Reforming Poverty Alleviation Policies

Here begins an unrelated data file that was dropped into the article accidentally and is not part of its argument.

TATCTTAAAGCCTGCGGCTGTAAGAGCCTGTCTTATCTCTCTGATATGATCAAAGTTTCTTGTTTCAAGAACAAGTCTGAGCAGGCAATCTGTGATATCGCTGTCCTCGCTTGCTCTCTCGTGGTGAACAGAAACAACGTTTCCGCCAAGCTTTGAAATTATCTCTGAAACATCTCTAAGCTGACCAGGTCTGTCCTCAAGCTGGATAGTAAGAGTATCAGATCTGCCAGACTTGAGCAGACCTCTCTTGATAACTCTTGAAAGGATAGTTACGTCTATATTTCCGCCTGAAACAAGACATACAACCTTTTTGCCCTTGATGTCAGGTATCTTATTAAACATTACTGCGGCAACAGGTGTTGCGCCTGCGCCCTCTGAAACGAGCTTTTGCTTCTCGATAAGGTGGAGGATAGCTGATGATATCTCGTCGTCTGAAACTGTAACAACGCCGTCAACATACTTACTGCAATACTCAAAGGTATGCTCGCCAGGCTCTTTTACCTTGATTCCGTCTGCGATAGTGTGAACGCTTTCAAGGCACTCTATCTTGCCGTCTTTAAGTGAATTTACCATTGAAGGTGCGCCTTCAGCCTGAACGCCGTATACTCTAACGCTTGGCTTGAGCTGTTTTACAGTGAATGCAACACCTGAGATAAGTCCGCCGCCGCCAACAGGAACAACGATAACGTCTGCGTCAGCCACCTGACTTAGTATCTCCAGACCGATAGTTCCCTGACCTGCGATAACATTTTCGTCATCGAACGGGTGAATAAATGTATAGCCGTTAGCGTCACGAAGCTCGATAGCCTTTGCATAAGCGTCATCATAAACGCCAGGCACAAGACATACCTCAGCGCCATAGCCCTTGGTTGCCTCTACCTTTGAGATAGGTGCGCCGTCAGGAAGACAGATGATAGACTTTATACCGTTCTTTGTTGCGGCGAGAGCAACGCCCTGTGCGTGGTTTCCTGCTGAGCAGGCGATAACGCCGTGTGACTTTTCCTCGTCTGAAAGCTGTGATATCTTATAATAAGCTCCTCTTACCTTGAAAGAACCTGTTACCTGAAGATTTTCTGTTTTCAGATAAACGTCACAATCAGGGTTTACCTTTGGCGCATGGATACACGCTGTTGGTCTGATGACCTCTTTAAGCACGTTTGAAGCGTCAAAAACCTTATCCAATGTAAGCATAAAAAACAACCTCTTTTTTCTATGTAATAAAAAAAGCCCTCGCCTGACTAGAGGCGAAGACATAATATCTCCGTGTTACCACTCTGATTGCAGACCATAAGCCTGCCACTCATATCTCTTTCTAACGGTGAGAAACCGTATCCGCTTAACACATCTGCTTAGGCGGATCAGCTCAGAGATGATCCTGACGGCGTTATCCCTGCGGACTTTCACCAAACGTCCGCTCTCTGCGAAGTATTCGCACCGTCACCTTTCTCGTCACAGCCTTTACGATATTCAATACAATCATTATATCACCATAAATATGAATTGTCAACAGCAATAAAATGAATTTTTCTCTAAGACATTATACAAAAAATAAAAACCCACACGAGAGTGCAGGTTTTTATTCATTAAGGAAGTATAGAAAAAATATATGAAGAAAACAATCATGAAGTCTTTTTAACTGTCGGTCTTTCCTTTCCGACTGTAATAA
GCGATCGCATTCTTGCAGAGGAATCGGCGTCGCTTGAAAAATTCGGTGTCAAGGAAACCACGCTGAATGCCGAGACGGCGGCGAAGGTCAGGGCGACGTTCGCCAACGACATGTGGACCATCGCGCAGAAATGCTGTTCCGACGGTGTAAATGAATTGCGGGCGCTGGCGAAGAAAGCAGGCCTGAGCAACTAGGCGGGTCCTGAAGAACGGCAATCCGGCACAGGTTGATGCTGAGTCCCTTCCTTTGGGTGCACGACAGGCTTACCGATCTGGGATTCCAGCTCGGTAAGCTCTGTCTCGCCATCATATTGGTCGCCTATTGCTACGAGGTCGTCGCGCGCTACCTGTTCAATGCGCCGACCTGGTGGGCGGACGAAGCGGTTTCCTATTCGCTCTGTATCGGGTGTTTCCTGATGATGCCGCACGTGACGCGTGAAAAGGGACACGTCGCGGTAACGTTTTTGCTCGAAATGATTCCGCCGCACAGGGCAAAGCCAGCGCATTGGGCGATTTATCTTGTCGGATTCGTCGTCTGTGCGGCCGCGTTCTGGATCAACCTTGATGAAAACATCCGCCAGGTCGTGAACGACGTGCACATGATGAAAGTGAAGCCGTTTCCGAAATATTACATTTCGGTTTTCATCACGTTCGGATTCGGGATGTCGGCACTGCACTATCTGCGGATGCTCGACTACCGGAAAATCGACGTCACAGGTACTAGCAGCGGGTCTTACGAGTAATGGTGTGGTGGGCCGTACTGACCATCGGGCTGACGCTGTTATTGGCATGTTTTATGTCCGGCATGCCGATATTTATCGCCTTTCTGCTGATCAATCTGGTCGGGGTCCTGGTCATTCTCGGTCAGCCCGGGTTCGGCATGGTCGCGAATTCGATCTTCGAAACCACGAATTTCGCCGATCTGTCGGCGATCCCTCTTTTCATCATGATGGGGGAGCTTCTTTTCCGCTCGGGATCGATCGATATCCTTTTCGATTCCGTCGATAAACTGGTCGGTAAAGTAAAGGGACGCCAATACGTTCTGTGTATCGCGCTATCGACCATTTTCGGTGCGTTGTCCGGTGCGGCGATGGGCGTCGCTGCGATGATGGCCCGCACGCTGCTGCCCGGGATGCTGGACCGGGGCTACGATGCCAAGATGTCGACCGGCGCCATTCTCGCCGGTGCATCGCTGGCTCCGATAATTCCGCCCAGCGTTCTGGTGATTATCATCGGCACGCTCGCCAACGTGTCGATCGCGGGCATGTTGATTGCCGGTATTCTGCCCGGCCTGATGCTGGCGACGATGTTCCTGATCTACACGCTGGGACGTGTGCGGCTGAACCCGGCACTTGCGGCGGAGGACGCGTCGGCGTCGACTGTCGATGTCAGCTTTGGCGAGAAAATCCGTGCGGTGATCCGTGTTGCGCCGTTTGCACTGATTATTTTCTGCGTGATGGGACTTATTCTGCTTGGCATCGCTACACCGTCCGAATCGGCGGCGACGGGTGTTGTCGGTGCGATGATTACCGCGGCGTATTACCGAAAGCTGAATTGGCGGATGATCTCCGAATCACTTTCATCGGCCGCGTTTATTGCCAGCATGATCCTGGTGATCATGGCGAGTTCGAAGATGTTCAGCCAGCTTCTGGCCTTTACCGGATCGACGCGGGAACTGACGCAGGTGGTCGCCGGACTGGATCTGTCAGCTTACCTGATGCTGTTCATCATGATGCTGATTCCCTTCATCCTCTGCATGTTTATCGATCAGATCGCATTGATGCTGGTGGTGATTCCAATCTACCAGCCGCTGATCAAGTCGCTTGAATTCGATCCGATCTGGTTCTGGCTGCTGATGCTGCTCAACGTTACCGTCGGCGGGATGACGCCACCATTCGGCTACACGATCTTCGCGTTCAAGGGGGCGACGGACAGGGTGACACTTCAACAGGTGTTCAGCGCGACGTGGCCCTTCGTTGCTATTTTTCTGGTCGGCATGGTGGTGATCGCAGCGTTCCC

In the world today, about one billion people live on less than one dollar per day, and about two to three billion live on less than two dollars per day (World Bank 1997). Thirty years ago, the numbers looked very different. Broad-based economic growth in populous countries like China and Indonesia has substantially reduced rates of absolute poverty. In Indonesia, for example, the fraction of the population below the poverty line fell from 58 to 17 percent between 1972 and 1982, and in Brazil the fraction fell from 50 to 21 percent between 1960 and 1980 (World Bank 1993a). Similarly, China boasts a reduction in rural poverty from 31 to 7 percent between 1978 and 1995, a decrease by 185 million people. These changes have left a growing concentration of world poverty in slow-growth areas of South Asia and Africa.